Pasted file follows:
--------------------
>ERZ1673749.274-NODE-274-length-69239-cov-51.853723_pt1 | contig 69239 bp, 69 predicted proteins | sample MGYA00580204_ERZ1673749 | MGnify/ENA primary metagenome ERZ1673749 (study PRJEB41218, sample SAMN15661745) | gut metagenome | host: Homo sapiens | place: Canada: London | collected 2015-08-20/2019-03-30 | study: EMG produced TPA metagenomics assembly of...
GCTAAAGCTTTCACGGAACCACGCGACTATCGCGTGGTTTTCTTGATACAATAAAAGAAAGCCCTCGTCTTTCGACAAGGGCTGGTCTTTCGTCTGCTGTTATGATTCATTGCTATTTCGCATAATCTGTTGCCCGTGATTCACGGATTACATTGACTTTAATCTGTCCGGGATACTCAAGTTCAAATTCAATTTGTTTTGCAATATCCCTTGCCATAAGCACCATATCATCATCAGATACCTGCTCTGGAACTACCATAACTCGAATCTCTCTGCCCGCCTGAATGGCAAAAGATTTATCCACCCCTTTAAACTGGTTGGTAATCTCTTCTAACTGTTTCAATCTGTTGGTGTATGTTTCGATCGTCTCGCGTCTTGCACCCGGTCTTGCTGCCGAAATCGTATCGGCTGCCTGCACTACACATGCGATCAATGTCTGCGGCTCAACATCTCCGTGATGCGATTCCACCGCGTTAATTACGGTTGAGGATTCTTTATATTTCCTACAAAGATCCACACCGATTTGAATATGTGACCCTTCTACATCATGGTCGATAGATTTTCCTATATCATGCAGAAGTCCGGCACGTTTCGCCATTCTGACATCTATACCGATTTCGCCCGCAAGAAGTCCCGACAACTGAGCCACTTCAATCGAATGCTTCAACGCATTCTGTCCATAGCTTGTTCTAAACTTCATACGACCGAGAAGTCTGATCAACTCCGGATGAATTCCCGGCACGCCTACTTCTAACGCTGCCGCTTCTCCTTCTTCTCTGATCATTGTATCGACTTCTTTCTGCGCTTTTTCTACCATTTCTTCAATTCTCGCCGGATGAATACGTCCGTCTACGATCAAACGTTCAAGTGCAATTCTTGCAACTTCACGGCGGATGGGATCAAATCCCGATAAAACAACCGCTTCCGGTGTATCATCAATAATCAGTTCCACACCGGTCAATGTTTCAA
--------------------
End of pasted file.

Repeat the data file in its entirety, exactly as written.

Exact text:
>ERZ1673749.274-NODE-274-length-69239-cov-51.853723_pt1 | contig 69239 bp, 69 predicted proteins | sample MGYA00580204_ERZ1673749 | MGnify/ENA primary metagenome ERZ1673749 (study PRJEB41218, sample SAMN15661745) | gut metagenome | host: Homo sapiens | place: Canada: London | collected 2015-08-20/2019-03-30 | study: EMG produced TPA metagenomics assembly of...
GCTAAAGCTTTCACGGAACCACGCGACTATCGCGTGGTTTTCTTGATACAATAAAAGAAAGCCCTCGTCTTTCGACAAGGGCTGGTCTTTCGTCTGCTGTTATGATTCATTGCTATTTCGCATAATCTGTTGCCCGTGATTCACGGATTACATTGACTTTAATCTGTCCGGGATACTCAAGTTCAAATTCAATTTGTTTTGCAATATCCCTTGCCATAAGCACCATATCATCATCAGATACCTGCTCTGGAACTACCATAACTCGAATCTCTCTGCCCGCCTGAATGGCAAAAGATTTATCCACCCCTTTAAACTGGTTGGTAATCTCTTCTAACTGTTTCAATCTGTTGGTGTATGTTTCGATCGTCTCGCGTCTTGCACCCGGTCTTGCTGCCGAAATCGTATCGGCTGCCTGCACTACACATGCGATCAATGTCTGCGGCTCAACATCTCCGTGATGCGATTCCACCGCGTTAATTACGGTTGAGGATTCTTTATATTTCCTACAAAGATCCACACCGATTTGAATATGTGACCCTTCTACATCATGGTCGATAGATTTTCCTATATCATGCAGAAGTCCGGCACGTTTCGCCATTCTGACATCTATACCGATTTCGCCCGCAAGAAGTCCCGACAACTGAGCCACTTCAATCGAATGCTTCAACGCATTCTGTCCATAGCTTGTTCTAAACTTCATACGACCGAGAAGTCTGATCAACTCCGGATGAATTCCCGGCACGCCTACTTCTAACGCTGCCGCTTCTCCTTCTTCTCTGATCATTGTATCGACTTCTTTCTGCGCTTTTTCTACCATTTCTTCAATTCTCGCCGGATGAATACGTCCGTCTACGATCAAACGTTCAAGTGCAATTCTTGCAACTTCACGGCGGATGGGATCAAATCCCGATAAAACAACCGCTTCCGGTGTATCATCAATAATCAGTTCCACACCGGTCAATGTTTCAA